Welcome to the COVID-19 weekly update. Every Monday we summarise the key events that have happened in the previous week in this pandemic. We will give you a rundown of what’s going on in the UK and the major events globally.
This week’s key statistics
UK cases rise from 36,941 on Monday to 38,489 on Sunday
UK deaths rise from over 261,000 on Monday to nearly 275,000 on Sunday
Worldwide cases rise from over 5.4 million on Monday to over 6 million on Sunday
Worldwide deaths rise from more than 345,000 on Monday to over 372,000 on Sunday
What has happened in the UK this week?
Boris Johnson announced on Monday that non-essential retailers will be allowed to open from 15th June. Outdoor markets and car showrooms will be allowed to open from 1st June.
On Tuesday, Matt Hancock said the government may review fines given to parents who broke lockdown rules for childcare reasons amidst the controversy involving top aide Dominic Cummings who undertook a long journey from London to Durham.
He also announced that the UK is acquiring a further 2 billion pieces of PPE. The Health Secretary expects that in the future there will be local lockdowns to combat flare-ups of the virus.
The UK has authorised remdesivir for use in selective NHS coronavirus patients. The drug is now undergoing a trial in COVID-19 patients on the NHS.
Early data from trials for the drug originally designed to treat Ebola suggests it may reduce recovery time by 4 days however there is insufficient evidence to say whether it reduces mortality.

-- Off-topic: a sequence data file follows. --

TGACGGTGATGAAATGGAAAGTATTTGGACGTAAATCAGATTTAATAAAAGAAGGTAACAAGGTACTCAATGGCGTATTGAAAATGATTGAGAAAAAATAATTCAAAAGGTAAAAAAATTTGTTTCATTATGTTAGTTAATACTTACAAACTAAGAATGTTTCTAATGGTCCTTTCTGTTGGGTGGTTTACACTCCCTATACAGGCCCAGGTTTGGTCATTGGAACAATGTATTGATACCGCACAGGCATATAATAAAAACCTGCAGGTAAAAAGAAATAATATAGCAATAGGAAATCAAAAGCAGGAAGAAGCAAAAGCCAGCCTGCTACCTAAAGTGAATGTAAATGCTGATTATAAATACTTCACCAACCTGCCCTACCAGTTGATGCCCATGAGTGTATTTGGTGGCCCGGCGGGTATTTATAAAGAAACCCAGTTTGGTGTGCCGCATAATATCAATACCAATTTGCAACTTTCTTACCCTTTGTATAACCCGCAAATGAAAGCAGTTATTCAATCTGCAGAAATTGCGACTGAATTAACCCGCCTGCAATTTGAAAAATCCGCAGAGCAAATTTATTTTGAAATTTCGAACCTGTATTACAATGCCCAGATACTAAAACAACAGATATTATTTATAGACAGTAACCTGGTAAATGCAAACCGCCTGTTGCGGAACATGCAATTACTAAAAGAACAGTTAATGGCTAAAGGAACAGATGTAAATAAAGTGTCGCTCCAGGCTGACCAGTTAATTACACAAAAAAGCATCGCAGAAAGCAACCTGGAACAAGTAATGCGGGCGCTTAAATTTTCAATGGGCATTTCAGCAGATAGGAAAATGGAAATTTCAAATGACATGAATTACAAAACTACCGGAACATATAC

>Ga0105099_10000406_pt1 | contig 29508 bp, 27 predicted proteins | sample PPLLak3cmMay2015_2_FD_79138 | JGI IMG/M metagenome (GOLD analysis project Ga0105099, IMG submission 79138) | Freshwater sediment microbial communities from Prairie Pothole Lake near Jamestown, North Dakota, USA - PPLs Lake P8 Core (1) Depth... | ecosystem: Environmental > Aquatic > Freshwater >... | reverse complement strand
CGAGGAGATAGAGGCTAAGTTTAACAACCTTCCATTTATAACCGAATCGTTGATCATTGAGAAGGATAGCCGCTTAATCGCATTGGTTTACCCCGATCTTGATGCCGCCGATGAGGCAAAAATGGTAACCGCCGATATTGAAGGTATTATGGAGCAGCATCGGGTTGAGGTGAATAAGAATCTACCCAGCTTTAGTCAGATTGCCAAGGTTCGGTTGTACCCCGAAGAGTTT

On Wednesday Boris Johnson announced a massive test and trace system which aims to find those who have come into close contact with those infected.
It will be launched on Thursday in an attempt to limit future coronavirus outbreaks. 25,000 contact tracers will track down people who have had close contact with an infected person and ask them to self-isolate for 14 days from the point of contact with the infected person.
This won’t be mandated at first but may not stay voluntary depending on how people respond. Scientists have been asked to review the social distancing rule of 2 meters, with hopes that this could be reduced.
On Thursday it was announced that from 1st June in England, up to 6 people can meet outside, including in private outdoor spaces such as gardens.
People from different households must stay 2 meters apart. There is advice to avoid mixing with multiple different households in quick succession however, to avoid potential rapid spread of the virus.
From 8th June dental practices can reopen if they put appropriate measures in place.
Year 10 and 12 school students will get some face to face teaching time before the summer, starting from 15th June.
This Thursday marked the 10th Clap for Carers but the woman behind the movement says that it should be the last one, with it now up to ministers to reward key workers.
On Friday, Chancellor Rishi Sunak announced changes to the furlough scheme. Currently, anyone on the scheme has 80% of their monthly wages paid for by the government, but employers are to start sharing the cost of the scheme.